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OutsideView: How Big Is The Defense Budget

Your latest aquisition
By Winslow Wheeler, UPI Outside View commentator
Washington (UPI) Jan 23, 2006
On Dec. 21, 2005, Congress passed a defense appropriations bill, which according to the House and Senate Appropriations Committees, funded "defense spending" for the United States for the current fiscal year, 2006. But the impression that the $453 billion authorized in the bill constitutes America's defense budget for 2006 would be quite incorrect. Depending on how you count it, the numbers in the bill understate U.S. military and defense spending by more than $200 billion.

The total amount to be spent for the Department of Defense in 2006 is $13 billion to $63 billion more, the latter figure assuming full funding for the wars in Iraq and Afghanistan in the now-annual "emergency" appropriations supplementals.

If you also count non-Department of Defense "national defense" costs, add another $21 billion and, if you count defense-related security costs, such as homeland security, the numbers touted by the appropriators are more than $200 billion wrong.

Having observed, and in past years participated in, the obscuration of just how much the United States actually spends for defense, this author believes it would assist the debate over the defense budget in this country by identifying its actual size.

The bill enacted in December had the title, "Making appropriations to the Department of Defense for the fiscal year ending September 30, 2006 and for other purposes." It was a little heavy on those -- which include a reported $40 billion annual budget for U.S. intelligence, some of it spent by agencies outside the pentagon -- and it did not comprise all the money the Defense Department will spend in 2006.

To peer through the opaqueness of congressional defense appropriations, it is necessary to run through the numbers; all the numbers.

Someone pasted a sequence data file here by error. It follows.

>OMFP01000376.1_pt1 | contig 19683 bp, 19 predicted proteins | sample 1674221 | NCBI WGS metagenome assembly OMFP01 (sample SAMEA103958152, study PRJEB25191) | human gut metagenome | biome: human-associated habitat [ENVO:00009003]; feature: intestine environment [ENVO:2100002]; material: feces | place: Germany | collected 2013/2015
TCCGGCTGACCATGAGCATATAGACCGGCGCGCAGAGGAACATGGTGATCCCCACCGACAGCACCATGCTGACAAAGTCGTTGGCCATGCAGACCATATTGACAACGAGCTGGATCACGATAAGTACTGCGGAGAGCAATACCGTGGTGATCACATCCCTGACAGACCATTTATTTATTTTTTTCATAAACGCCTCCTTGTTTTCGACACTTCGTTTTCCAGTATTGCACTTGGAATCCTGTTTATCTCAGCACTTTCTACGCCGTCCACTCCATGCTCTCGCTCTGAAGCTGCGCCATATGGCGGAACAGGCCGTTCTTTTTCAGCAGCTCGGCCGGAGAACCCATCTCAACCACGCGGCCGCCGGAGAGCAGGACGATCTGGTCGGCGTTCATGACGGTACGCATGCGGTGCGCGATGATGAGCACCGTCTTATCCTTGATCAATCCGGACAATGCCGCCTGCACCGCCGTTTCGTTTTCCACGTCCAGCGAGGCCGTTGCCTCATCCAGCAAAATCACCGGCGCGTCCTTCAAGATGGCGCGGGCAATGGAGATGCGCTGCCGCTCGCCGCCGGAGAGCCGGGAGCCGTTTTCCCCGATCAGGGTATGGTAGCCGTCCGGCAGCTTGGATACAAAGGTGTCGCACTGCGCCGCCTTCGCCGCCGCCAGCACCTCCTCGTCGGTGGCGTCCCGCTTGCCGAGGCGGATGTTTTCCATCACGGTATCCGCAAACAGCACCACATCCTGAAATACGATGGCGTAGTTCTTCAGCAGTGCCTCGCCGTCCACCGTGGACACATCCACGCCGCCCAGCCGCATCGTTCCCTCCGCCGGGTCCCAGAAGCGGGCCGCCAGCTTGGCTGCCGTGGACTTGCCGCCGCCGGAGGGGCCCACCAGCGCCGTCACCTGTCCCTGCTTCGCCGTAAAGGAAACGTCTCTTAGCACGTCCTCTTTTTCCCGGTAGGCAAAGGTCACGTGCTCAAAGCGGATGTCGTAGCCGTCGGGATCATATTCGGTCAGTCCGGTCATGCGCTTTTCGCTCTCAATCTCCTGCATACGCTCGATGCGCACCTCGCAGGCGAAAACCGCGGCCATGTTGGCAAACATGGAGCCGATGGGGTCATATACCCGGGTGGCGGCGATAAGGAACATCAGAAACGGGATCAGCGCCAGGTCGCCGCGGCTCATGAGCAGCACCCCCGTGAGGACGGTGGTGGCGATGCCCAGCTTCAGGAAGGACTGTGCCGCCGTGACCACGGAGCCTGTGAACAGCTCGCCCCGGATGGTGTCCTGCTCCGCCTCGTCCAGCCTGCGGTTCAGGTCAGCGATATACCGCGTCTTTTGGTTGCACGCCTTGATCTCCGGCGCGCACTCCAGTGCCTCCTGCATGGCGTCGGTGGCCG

The first step is to understand the "defense spending" bill, designated H.R. 2863, as enacted:

  • Division A of the bill appropriated $453.3 billion, but not all of it for the Department of Defense. $522 million went to the CIA for unclassified "intelligence community management" and to the Coast Guard. This makes the Department of Defense total in Division A $452.8 billion.

  • Division B, Title I, Chapter 1 of the bill adds $4.4 billion to the Department of Defense's budget for its expenses rescuing and relieving civilians and repairing other damage from Hurricane Katrina.

  • Chapter 7 of Division B adds another $1.4 billion to rebuild Department of Defense facilities damaged by Hurricane Katrina.

  • Division B, Title II, Chapter 2 adds $130 million for Department of Defense work preparing for a threatened Avian Flu pandemic.

  • Division B, Title III, Chapter 2 cuts the Department of Defense budget by $80 million in rescissions (cancelled spending). More importantly, Chapter 8 in this title cuts Department of Defense, and all other federal spending, except the Department of Veterans Affairs and "emergency" spending, by 1 percent "across the board."

    The cut is mandated to occur in every single program of the affected accounts, nothing is exempted. The reduction to Department of Defense is $4.0 billion.

    The actual total for the Department of Defense in the bill is $454.8 billion, over a billion more than what the appropriations committees implied.

    But that's not all for the Defense Department's budget. Add $12.2 billion for military construction.